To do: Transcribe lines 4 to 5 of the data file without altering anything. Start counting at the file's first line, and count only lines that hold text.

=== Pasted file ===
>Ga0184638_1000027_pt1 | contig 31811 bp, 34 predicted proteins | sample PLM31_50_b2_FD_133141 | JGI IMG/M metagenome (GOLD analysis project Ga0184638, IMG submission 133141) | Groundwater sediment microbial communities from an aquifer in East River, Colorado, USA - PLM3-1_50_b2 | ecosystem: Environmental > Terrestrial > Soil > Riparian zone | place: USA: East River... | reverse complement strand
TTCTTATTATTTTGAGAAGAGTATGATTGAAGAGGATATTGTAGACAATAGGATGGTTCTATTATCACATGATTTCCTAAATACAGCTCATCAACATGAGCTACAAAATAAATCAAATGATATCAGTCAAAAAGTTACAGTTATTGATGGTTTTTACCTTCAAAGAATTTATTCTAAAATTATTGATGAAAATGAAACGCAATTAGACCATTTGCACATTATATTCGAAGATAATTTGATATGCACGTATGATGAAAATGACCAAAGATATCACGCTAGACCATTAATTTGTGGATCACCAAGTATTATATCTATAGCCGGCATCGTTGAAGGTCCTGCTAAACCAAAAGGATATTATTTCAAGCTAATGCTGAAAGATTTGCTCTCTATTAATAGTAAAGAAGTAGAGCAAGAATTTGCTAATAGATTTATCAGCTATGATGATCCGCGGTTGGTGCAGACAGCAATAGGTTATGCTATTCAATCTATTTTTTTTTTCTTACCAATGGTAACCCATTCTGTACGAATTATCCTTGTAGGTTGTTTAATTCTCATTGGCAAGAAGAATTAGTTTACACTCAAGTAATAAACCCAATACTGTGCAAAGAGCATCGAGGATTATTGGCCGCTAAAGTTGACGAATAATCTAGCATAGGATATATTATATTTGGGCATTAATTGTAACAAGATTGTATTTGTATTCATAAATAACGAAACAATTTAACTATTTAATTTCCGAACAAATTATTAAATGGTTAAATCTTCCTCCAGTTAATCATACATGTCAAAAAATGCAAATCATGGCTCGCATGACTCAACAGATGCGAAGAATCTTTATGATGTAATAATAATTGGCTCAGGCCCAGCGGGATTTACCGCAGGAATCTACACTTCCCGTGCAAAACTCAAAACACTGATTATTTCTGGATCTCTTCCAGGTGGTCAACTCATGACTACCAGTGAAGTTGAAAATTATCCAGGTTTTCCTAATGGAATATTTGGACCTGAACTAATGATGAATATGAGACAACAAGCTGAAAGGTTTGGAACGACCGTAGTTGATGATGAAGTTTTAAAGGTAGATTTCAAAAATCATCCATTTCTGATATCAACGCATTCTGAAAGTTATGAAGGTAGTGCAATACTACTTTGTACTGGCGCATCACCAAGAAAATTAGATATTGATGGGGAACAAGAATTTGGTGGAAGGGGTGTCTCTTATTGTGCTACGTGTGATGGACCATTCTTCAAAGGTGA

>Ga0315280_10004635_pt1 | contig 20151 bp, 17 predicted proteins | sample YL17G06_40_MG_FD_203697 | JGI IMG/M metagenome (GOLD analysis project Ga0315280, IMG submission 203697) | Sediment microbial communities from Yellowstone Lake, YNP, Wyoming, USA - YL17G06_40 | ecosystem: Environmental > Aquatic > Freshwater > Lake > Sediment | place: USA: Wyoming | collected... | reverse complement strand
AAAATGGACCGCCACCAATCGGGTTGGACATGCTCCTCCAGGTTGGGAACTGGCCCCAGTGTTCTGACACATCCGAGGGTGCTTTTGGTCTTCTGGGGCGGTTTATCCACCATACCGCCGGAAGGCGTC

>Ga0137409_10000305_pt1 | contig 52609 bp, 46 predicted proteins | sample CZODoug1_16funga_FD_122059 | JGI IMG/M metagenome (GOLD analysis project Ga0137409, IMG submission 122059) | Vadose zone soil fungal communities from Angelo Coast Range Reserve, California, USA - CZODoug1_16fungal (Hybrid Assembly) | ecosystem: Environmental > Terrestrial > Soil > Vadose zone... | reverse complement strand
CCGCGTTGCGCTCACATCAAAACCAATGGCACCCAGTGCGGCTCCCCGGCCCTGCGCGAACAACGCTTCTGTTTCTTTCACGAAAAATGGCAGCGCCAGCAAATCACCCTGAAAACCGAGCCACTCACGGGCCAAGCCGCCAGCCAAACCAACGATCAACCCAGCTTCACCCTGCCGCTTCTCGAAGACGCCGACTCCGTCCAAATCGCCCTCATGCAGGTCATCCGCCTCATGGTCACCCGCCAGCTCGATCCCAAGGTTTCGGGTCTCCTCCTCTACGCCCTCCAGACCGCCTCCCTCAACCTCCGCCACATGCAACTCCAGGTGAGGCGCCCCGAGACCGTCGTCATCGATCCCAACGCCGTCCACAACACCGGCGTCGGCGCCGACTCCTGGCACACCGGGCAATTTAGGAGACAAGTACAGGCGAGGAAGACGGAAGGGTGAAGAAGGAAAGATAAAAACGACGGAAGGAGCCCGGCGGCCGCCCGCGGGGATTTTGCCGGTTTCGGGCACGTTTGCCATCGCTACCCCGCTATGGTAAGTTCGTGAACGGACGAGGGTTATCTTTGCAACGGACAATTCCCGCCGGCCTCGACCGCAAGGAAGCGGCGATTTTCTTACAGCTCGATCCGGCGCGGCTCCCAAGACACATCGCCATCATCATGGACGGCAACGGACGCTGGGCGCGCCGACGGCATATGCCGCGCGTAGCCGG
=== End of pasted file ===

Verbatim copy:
AAAATGGACCGCCACCAATCGGGTTGGACATGCTCCTCCAGGTTGGGAACTGGCCCCAGTGTTCTGACACATCCGAGGGTGCTTTTGGTCTTCTGGGGCGGTTTATCCACCATACCGCCGGAAGGCGTC

>Ga0137409_10000305_pt1 | contig 52609 bp, 46 predicted proteins | sample CZODoug1_16funga_FD_122059 | JGI IMG/M metagenome (GOLD analysis project Ga0137409, IMG submission 122059) | Vadose zone soil fungal communities from Angelo Coast Range Reserve, California, USA - CZODoug1_16fungal (Hybrid Assembly) | ecosystem: Environmental > Terrestrial > Soil > Vadose zone... | reverse complement strand